Making it Feasible to Rid the World of Nuclear Weapons

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By Barry Blechman – The resilience of international terrorist networks despite nearly six years of efforts to root them out, combined with the proliferation of nuclear weapons to such hostile nations as North Korea, have focused the attention of many Americans on the possibility that a terrorist organization might acquire a nuclear weapon and detonate it in an American city – a catastrophe of unprecedented proportions in the United States. As a result, even such political/military “realists” like former Secretary of State George Shultz, former Senator Sam Nunn and former Secretary of Defense William Perry have come to believe that President Ronald Reagan had it right: The dangers of nuclear weapons far outweigh their benefits and they should therefore be eliminated from all nations.

Despite the impeccable credentials of many of those now advocating this vision of a world without nuclear weapons, many others are skeptical, in view of the state of world affairs. Over the past ten years, the number of countries with nuclear weapons has risen from six to nine, and, in all likelihood, will soon be ten. Wars and internal conflicts rage throughout Africa and Asia and relations among the largest powers, while not hostile, are not exactly friendly, either. Particularly troubling is the deterioration of relations between the United States and Russia. How can the world contemplate eliminating weapons believed by many to convey ultimate security in the face of this troubling global picture?

The answer lies in the Stimson Center’s motto: Pragmatic steps toward ideal objectives. The US Government should embrace the goal of zero nuclear weapons now, and pursue it seriously by working with other nations. Such a step could change the psychology and motivations of nuclear weapons aspirants. It would require serious efforts to set in place the international agreements, organizations, and processes necessary to eliminate these weapons safely and to ensure that nations do not cheat or suddenly break out from such an agreement. These measures include:

  • Declaring the stocks of nuclear weapon and special materials, as well as of their facilities to produce such items, by all nation states;


  • Strengthening the International Atomic Energy Agency so that it could audit these declarations and supervise the elimination process once it gets underway;


  • Revising the 1968 Non-proliferation Treaty, the primary international treaty now governing these matters, to (i) eliminate the current distinction between states permitted to have nuclear weapons and those not so permitted; (ii) re-committing all nations to eliminating nuclear weapons, this time by a date certain; (iii) guaranteeing all nations the right to nuclear power for civilian purposes; yet (iv) placing all nuclear fuel cycles under international control.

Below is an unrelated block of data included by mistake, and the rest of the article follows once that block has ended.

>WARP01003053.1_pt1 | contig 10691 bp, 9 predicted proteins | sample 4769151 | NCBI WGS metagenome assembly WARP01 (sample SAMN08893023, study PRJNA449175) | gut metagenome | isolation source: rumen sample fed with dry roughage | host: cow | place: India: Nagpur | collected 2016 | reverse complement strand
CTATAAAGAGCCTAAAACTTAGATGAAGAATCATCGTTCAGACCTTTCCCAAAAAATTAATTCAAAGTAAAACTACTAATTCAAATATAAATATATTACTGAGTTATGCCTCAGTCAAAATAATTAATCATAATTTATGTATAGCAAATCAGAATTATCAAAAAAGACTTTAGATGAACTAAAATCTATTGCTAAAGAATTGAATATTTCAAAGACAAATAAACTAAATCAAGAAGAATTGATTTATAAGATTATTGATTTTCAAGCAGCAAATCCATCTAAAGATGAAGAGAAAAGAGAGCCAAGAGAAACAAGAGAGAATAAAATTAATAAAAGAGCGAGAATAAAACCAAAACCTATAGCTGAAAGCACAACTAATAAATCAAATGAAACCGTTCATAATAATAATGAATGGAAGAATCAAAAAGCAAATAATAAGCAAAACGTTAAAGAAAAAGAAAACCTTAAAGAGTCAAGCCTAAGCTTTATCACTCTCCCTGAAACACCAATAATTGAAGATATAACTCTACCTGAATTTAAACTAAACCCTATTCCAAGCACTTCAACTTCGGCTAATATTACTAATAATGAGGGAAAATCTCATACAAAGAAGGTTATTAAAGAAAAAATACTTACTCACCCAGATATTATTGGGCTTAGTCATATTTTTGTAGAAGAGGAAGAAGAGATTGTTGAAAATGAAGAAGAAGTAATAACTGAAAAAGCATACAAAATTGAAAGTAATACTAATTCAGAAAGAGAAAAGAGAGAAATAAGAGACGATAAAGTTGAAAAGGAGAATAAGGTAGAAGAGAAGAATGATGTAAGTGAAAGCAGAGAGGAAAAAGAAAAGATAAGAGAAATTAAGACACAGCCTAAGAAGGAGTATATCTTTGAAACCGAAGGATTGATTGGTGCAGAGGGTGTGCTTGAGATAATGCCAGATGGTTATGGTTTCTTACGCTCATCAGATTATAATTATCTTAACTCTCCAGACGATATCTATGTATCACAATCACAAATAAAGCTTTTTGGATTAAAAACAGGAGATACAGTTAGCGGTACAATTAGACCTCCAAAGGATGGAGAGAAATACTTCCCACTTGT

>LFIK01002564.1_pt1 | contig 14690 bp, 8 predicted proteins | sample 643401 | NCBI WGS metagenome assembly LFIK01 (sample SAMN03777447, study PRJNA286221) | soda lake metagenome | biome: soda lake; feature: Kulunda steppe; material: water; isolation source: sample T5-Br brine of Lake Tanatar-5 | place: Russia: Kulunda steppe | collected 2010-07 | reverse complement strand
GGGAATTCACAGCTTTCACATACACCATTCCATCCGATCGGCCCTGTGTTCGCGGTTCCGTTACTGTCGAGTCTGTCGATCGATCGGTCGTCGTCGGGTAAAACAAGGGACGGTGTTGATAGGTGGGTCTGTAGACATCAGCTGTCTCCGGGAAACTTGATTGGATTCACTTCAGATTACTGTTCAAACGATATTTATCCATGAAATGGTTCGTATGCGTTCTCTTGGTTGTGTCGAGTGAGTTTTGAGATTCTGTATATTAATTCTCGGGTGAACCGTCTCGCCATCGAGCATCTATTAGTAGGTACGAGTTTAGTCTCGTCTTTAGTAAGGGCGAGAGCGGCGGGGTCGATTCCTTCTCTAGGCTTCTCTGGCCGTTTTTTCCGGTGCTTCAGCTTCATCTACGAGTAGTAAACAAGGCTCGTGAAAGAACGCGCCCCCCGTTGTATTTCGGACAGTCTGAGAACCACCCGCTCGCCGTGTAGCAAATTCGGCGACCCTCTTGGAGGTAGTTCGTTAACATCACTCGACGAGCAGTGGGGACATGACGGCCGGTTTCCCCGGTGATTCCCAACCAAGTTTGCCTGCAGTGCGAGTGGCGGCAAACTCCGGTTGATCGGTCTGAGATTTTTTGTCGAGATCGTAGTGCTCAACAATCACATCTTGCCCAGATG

• Establishing an automatic system of UN sanctions that would completely isolate any state cheating on the agreement and include the possibility of collective military action against that cheater.


  • Completing the unfinished agenda of existing agreements that constrain weapons of mass destruction to include (i) efforts to secure nuclear facilities in Russia and other nations, (ii) ratification of the 1996 Comprehensive (Nuclear) Test Ban Treaty, (iii) implementation of the 1997 Convention banning lethal chemical weapons, and (iv) negotiation of a verification annex to the 1975 Convention banning biological weapons.

The US also needs to take steps to protect itself from nuclear terrorism during the lengthy transitional period that would be required to eliminate nuclear weapons, including accelerated efforts to secure US borders and ports of entry, improved intelligence capabilities, and the further development of capabilities to interdict transfers of nuclear weapons, including the deployment of long-range missiles armed with precise, non-nuclear warheads.

Eliminating nuclear weapons would be a radical step, one that requires re-thinking many of the basic arrangements that governed international relationships throughout the Cold War. We live in a new age, however, in which the dangers posed by these weapons far outweigh any potential benefits that the United States or any other nation might gain from them. It is time for the US to embrace the goal seriously, and pursue it relentlessly, on a sustained basis.

Barry M. Blechman is the co-founder and Chairman of the Stimson Center

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